Palms Book State Park, Manistique, Michigan.
M-149 1.6 km north of the Co Rd 455 junction. Northwest of Manistique, on the northen shore of Lake Michigan.
Recreation Passport required for vehicle.
|Dimension:||Yavg=630 l/s, Twater=7 °C, L=65 m, W=35 m, D=15 m.|
|Guided tours:||self guided|
|Address:||Kitch-iti-kipi, Sawmill Rd, Manistique, MI 49854, Tel: +1-906-341-2355.|
|As far as we know this information was accurate when it was published (see years in brackets), but may have changed since then.
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Kitch-iti-kipi or Big Spring is Michigan’s largest freshwater spring, with a yield of 630 l/s. The karst spring an almost circular lake with the typical blue colour of a karst spring. The water raises from numerous fissures in the limestone at the floor of the lake.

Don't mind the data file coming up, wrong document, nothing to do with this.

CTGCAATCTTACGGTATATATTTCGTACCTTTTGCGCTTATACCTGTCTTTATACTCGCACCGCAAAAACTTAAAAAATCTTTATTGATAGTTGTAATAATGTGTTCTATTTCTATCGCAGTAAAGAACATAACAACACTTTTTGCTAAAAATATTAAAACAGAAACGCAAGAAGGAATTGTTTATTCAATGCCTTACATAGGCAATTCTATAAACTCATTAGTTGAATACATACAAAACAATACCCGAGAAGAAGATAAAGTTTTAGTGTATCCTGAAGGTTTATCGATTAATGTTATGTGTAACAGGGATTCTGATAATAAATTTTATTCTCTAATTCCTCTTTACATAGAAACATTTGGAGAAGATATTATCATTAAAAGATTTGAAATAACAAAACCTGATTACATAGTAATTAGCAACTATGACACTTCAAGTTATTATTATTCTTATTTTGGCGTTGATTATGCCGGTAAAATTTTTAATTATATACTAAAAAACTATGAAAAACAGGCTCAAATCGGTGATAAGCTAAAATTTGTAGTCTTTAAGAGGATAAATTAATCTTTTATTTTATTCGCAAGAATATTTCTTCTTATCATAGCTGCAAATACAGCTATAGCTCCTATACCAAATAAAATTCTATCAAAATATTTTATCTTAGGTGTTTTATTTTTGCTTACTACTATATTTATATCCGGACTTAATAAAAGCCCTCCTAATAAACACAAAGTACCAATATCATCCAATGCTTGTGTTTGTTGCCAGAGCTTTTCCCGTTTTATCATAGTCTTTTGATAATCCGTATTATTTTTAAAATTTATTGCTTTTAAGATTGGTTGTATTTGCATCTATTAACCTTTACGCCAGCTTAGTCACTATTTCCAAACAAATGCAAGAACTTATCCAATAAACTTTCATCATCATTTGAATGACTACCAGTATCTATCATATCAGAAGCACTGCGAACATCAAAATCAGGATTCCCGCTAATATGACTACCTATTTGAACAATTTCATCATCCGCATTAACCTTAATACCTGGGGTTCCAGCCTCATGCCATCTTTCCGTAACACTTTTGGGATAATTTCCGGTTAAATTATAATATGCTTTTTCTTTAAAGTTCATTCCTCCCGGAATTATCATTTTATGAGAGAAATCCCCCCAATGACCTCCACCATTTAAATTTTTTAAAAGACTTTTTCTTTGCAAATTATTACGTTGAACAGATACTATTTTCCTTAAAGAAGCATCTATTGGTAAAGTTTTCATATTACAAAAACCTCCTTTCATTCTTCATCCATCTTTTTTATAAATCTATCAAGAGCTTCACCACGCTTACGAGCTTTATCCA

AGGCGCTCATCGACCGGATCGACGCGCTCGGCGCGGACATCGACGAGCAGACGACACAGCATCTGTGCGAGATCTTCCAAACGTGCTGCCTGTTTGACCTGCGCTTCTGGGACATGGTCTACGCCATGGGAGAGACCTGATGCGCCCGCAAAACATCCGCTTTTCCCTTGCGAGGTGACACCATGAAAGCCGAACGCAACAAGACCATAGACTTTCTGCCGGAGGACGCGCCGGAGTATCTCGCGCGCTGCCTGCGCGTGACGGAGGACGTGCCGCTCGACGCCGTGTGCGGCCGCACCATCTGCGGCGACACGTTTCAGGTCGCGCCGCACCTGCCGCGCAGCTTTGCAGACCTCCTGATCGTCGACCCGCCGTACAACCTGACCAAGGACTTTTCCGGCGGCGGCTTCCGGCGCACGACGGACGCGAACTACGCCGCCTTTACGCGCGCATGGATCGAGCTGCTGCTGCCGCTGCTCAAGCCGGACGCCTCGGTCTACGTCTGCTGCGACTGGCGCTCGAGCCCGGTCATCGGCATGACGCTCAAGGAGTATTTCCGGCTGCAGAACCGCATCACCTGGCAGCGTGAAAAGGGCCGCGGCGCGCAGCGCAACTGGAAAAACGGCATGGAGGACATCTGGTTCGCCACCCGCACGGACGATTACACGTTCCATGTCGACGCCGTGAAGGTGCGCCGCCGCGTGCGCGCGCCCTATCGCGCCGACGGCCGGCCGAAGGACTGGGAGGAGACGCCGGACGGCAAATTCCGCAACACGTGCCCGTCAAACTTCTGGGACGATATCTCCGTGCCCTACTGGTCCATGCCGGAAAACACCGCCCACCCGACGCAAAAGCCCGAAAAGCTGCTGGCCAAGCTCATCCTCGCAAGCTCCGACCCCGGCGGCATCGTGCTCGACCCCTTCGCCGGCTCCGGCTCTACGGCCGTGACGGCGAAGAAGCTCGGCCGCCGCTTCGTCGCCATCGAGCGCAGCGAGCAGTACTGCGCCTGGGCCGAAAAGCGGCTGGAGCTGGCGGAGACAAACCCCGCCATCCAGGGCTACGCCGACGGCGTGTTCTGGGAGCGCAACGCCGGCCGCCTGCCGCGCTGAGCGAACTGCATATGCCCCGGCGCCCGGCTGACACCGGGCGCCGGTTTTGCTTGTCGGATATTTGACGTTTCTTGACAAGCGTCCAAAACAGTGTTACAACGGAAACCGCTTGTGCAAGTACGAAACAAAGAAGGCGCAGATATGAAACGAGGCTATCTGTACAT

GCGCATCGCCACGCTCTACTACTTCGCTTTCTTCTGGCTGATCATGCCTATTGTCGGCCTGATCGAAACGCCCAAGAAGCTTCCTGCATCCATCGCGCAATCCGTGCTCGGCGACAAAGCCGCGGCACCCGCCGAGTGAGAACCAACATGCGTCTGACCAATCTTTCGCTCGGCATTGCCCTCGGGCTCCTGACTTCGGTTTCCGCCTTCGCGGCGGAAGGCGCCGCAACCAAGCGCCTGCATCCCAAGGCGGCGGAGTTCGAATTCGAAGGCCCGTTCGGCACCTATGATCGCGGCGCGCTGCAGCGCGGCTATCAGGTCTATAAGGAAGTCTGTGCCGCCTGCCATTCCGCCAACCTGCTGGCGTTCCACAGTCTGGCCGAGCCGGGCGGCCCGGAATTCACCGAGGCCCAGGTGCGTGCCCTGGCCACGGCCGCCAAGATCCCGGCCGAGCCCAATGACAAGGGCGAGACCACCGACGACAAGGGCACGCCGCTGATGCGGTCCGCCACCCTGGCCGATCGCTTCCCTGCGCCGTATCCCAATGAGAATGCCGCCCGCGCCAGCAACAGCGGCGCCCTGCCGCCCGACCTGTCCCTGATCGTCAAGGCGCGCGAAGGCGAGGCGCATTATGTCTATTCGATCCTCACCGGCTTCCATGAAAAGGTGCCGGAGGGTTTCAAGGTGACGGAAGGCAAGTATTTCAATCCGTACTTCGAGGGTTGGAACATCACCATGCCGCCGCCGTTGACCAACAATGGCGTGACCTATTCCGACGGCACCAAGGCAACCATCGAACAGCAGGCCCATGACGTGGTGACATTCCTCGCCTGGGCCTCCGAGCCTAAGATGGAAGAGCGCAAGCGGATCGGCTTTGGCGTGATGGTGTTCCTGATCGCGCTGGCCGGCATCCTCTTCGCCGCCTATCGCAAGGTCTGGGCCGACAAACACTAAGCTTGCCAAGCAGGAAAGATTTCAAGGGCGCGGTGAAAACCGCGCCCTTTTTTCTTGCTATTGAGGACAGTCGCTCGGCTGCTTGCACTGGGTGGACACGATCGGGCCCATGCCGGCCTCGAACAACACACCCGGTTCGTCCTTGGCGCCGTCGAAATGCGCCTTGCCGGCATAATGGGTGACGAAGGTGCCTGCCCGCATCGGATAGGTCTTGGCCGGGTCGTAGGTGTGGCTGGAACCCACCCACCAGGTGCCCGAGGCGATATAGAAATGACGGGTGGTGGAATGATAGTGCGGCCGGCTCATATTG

There is a wooden observation raft floating on the spring. It's prohibited to swim, bathe, skin or scuba dive, fish, boat, enter, or place or launch any object in the spring, including underwater cameras. However, the observation raft works like a ferry and can be pulled across the spring on a rope. This allows a self-guided visit and a few through the glass bottom to the ground of the spring. Quite exceptional: this visit is even wheelchair accessible.
The story started with a lumber company named Palms Book Land Company. John Ira Bellaire, the owner of a five and dime store, was a nature lover who liked to show this spring to his friends. One day he convinced Palms Book to sell the whole area for $10 to the state of Michigan to be used as a public park forever. This is the area which later became Palms Book State Park. He is also responsible for the name Kitch-iti-kipi. A friend of him wrote a fictitious legend about the spring, about an Indian who tried to prove his worth to the girl he loved and then drowned in the spring.